In the meantime, water utilities must manage the related mess that these algae blooms create -- and rate payers are left to pick up the cost.

What's Monitored Can Be Managed

Burneson explained that since the growth and risk of cyanotoxins in surface water is unavoidable, treatment plant operators should develop a contingency plan of action should these toxins be detected. Most utilities take a two-pronged approach: they monitor regularly for the presence of cyanotoxins in the water, and then, when they occur, they implement a multi-tiered elimination process to ensure water quality is maintained.

EPA suggests that each plant create a cyanotoxin monitoring plan that outlines when and where sampling will take place, how often, and what screening tools and processes will be used to ensure consistent tracking of these contaminants. The Agency recommends using Enzyme-Linked Immunosorbent Assay (ELISA) test kits for initial sampling, as they are inexpensive and relatively easy to use. However, if the presence of cyanotoxins is detected, treatment plant operators may need to invest in more complex mass spectrometer equipment or work with a local lab to precisely identify the level and species of toxins in the water, Burneson said.

Microcystis aeruginosa under a microscope. This organism is a common bloom formed in many lakes and streams. Photo by Dr. Barry H. Rosen, U.S. Geological Survey.

Such proactive monitoring ensures that drinking water quality and safety can be maintained without overwhelming a utility's treatment budget, explained Richard Stumpf, oceanographer at the National Oceanic and Atmospheric Administration (NOAA) in Silver Springs, Md. "If you aren't prepared to deal with cyanotoxins, it can be an expensive problem to address," he said. Because these blooms rise to the surface during the day and sink at night, treatment plant problems usually occur in the middle of the night. That means calling in extra people and paying them overtime, and finding suppliers who can deliver activated charcoal and other treatment materials right away. "It's much cheaper to plan ahead," he advised.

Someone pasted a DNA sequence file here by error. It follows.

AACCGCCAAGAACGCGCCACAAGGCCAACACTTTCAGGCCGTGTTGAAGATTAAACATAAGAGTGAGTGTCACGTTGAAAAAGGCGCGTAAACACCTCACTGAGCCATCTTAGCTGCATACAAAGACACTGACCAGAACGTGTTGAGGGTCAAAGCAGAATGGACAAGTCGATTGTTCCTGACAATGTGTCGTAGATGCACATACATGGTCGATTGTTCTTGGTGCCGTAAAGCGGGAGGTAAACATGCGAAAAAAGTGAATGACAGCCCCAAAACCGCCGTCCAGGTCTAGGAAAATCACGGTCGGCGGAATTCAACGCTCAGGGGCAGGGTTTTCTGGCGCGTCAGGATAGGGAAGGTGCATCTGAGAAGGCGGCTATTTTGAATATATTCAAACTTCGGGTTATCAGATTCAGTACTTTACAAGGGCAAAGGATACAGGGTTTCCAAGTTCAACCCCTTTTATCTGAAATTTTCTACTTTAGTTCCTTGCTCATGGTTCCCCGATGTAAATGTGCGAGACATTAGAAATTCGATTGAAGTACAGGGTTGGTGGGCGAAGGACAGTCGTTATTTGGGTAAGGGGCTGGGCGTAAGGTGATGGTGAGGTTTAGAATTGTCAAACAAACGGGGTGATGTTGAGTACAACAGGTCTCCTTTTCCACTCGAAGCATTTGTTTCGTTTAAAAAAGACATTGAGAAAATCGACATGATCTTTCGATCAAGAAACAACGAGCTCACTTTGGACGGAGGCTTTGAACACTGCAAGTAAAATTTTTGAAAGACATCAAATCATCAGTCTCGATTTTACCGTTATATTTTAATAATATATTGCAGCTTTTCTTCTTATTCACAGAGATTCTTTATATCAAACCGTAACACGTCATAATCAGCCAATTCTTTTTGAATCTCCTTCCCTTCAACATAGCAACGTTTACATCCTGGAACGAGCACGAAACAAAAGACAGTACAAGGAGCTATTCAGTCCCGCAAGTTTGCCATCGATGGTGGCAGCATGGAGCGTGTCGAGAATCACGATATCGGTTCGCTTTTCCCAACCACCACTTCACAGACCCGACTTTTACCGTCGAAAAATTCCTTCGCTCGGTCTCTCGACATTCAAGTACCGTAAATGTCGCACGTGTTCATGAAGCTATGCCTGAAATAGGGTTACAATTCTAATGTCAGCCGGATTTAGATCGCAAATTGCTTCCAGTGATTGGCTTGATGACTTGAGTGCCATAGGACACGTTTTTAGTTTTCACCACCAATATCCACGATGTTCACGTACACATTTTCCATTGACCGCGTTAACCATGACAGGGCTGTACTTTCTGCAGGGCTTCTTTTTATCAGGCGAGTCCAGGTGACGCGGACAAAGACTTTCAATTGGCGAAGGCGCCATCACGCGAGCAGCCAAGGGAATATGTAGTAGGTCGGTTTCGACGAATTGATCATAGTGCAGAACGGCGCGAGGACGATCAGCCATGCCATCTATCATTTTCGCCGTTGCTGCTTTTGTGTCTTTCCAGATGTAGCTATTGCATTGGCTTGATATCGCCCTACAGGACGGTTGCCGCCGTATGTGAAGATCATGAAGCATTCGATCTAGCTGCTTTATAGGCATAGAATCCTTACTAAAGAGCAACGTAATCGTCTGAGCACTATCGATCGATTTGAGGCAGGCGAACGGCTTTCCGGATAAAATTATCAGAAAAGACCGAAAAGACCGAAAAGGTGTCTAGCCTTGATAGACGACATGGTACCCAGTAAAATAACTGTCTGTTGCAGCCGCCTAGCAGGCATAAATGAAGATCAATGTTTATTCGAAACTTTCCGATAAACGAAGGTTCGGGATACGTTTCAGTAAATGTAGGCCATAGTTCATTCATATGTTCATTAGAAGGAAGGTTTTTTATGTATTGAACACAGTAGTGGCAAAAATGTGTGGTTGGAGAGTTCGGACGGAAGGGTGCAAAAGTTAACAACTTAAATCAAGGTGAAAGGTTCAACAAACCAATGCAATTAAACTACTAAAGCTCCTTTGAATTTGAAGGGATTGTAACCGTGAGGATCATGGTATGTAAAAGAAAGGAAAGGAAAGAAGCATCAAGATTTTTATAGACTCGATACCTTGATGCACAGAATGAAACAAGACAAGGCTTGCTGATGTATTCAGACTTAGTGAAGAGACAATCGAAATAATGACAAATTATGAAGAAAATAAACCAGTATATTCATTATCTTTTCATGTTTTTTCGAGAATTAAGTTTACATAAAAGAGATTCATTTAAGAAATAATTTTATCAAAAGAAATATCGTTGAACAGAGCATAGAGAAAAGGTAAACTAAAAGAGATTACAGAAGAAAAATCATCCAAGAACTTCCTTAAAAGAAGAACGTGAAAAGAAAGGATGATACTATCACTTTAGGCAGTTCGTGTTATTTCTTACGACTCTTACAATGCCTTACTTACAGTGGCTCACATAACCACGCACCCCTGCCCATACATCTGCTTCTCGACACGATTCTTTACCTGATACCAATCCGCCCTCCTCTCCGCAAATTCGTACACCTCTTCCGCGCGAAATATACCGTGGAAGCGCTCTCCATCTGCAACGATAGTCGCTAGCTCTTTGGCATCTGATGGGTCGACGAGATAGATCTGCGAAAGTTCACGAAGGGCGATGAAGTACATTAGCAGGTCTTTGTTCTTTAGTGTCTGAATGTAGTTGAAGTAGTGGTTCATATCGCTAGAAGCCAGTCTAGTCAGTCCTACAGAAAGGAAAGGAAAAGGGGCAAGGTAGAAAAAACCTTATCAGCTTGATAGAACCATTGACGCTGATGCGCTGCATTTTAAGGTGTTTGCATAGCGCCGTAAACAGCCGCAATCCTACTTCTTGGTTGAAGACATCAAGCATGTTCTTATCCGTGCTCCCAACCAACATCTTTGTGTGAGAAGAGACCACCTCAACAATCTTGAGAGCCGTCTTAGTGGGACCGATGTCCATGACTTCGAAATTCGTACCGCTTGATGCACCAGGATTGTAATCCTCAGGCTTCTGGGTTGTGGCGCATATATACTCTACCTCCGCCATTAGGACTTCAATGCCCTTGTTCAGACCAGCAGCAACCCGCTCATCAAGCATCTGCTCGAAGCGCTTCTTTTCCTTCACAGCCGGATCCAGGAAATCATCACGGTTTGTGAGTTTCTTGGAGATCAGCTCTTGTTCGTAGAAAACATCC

To help local utilities stay ahead of these toxins, NOAA conducts satellite monitoring of Lake Erie and offers daily forecasts on the size and location of algae blooms, which gives plant operators a heads up to what's coming. Reutter's team at the Ohio Sea Grant College Program offers workshops in the summer that cover water treatment plant management strategies for harmful algal blooms. "They teach plant operators how to know when they need to take action and what actions to take," Reutter said.

The Alliance Method

Dean Reynolds, superintendent of the Water Utility Council in Alliance, Ohio, has taken his own proactive approach to managing and mitigating cyanotoxins. He conducts weekly sampling of his utility's two reservoirs to both identify the species of algae in the water and count the number present. "We always want to know when there is an algae bloom and what's blooming," he said. The Ohio EPA provided his facility with a grant to buy equipment needed to run the tests.

When the bacteria is present, which it inevitably is in the summertime, he uses an innovative multi-barrier approach to eliminate it.

Excess nitrogen and phosphorus cause an overgrowth of algae in a short period of time, faster than ecosystems can handle. Seen here, an algal bloom on the Sassafras River in Virginia. Photo by Eric Vance, U.S. EPA.

One of the challenges related to cyanobacteria treatment options is that many toxins exist inside the bacteria cell. That means when the cell dies or its membrane ruptures, the toxins are released into the water, potentially worsening the problem. "Ideally, you want to avoid that," Reynolds said. However, it impacts the kinds of treatment options that are used. For example, a treatment plant may use chlorine dioxide as a preoxidant to control taste and odor, but this step can destroy the cell membrane. Similarly, copper sulfate and ozone at the intake removes the algal bloom but is not recommended because of the risk of lysing algal cells. "If you can coagulate the particles before destroying the cells, you can take a lot of the contaminants out of the process," he explained.